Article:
Printing Errors Could Force Destruction of Millions of $100 Bills
The Federal Reserve announced a new design for the one hundred dollar bill two years ago, but it was unable to put the money into the market because of some errors at the printing factory.
A report from the Bureau of Engraving and Printing (BEP) indicates there has been yet another printing problem that has left what could be millions of one hundred dollar bills "clearly unacceptable" for circulation.
The bureau has to get the new bills and all of this year's cash order out by October 8, and some analysts are having doubts about that happening.
The most recent mistake was the result of "mashing," in which too much ink goes onto the paper and makes the images less crisp than they should be. The new one hundred dollar bill is supposed to include a hidden phrase on Ben Franklin's collar, a Liberty Bell that changes color, and 3D images that transform as one tilts the bill.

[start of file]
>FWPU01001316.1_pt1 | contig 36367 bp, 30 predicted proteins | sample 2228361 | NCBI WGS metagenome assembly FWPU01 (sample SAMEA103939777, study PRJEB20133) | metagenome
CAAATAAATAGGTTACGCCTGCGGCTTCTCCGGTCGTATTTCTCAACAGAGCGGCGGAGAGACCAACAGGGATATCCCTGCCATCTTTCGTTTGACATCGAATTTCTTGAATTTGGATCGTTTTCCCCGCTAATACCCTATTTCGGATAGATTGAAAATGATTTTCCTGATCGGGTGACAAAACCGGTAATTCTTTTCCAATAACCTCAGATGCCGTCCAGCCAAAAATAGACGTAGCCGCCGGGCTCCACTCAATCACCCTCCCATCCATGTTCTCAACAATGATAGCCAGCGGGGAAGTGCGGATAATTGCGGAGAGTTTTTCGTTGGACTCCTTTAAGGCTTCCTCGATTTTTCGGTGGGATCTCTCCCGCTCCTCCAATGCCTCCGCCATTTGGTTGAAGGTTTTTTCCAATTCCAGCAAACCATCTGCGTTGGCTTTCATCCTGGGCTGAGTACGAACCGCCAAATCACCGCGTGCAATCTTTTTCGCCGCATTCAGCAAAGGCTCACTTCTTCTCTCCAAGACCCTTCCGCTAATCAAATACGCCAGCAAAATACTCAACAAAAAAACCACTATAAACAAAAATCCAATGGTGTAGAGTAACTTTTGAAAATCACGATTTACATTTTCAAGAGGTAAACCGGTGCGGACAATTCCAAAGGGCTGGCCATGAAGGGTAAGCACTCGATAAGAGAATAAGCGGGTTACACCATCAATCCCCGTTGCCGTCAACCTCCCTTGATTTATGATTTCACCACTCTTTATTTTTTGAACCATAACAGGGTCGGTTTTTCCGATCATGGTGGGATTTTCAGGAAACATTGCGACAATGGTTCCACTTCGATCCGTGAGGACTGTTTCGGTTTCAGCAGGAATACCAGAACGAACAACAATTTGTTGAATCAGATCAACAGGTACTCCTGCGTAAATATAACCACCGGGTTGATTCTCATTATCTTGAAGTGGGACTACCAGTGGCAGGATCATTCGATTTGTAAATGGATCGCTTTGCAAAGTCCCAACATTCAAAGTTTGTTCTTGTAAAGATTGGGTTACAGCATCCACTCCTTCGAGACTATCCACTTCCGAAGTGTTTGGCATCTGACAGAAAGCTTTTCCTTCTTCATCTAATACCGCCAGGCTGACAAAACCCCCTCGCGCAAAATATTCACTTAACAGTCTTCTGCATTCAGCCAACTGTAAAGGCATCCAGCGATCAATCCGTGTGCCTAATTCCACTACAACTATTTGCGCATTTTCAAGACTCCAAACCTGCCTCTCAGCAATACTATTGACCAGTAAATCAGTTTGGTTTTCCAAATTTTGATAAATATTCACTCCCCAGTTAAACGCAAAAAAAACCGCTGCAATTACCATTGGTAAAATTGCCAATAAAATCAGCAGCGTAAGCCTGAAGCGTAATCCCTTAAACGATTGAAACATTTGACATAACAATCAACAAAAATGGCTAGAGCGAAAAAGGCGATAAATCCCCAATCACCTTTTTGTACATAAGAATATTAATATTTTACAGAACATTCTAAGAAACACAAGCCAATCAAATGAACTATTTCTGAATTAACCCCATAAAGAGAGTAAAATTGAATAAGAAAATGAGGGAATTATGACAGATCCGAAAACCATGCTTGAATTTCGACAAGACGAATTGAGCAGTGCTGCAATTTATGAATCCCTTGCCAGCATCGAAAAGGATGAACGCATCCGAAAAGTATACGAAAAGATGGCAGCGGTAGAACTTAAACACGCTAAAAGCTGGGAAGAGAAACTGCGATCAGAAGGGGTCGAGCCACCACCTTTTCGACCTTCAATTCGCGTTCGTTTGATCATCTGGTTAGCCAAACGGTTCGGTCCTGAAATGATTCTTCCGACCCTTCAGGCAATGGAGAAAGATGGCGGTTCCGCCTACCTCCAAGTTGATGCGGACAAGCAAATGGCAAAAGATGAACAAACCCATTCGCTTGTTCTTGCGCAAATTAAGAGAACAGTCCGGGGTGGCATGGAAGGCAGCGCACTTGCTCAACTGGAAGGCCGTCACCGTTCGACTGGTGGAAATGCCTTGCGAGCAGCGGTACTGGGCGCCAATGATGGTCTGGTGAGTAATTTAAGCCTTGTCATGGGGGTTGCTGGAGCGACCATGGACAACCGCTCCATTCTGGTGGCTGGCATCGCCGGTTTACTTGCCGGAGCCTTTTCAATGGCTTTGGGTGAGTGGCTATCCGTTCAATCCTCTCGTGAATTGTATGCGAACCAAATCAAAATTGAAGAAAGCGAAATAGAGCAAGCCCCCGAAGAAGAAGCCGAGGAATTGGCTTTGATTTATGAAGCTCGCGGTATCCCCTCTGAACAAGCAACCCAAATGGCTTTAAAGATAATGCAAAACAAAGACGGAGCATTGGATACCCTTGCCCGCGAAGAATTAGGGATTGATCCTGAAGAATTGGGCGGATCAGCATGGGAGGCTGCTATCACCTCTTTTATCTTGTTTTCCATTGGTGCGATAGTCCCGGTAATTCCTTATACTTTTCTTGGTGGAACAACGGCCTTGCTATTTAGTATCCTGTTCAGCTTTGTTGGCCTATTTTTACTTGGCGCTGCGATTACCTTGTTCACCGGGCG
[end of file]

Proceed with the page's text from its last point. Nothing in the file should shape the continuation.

The bills, printed at the Washington, D.C. facility, have issues with many of these images. Until further notice, the Fed has stopped the production of the redesigned bills.
Natalie Rutledge (firstname.lastname@example.org) writes for LowCards.com, where this article first appeared.